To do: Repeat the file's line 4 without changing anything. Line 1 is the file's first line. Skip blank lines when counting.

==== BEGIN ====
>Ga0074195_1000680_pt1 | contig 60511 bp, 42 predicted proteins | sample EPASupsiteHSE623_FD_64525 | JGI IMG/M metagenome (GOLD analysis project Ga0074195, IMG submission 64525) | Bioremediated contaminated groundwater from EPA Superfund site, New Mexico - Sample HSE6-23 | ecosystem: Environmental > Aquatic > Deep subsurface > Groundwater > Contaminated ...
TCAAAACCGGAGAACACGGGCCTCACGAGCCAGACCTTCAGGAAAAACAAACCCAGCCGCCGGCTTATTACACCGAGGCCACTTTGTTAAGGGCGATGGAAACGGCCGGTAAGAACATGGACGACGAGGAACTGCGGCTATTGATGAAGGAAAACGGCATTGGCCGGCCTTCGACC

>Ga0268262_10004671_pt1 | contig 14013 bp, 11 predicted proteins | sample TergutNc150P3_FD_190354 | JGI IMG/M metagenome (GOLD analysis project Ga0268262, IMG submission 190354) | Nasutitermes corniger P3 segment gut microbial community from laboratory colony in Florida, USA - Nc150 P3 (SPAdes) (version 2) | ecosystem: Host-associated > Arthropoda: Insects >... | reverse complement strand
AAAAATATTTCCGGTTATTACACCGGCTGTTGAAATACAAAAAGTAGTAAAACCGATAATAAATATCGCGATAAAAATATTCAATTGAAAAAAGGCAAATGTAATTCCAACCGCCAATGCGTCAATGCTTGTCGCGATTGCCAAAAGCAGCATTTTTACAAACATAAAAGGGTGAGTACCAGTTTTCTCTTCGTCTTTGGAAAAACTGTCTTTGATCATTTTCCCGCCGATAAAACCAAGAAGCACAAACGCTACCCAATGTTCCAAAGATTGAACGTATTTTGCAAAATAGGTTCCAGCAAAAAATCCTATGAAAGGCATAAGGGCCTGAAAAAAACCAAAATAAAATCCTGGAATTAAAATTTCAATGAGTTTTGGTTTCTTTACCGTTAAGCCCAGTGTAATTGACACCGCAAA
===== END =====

AAAAATATTTCCGGTTATTACACCGGCTGTTGAAATACAAAAAGTAGTAAAACCGATAATAAATATCGCGATAAAAATATTCAATTGAAAAAAGGCAAATGTAATTCCAACCGCCAATGCGTCAATGCTTGTCGCGATTGCCAAAAGCAGCATTTTTACAAACATAAAAGGGTGAGTACCAGTTTTCTCTTCGTCTTTGGAAAAACTGTCTTTGATCATTTTCCCGCCGATAAAACCAAGAAGCACAAACGCTACCCAATGTTCCAAAGATTGAACGTATTTTGCAAAATAGGTTCCAGCAAAAAATCCTATGAAAGGCATAAGGGCCTGAAAAAAACCAAAATAAAATCCTGGAATTAAAATTTCAATGAGTTTTGGTTTCTTTACCGTTAAGCCCAGTGTAATTGACACCGCAAA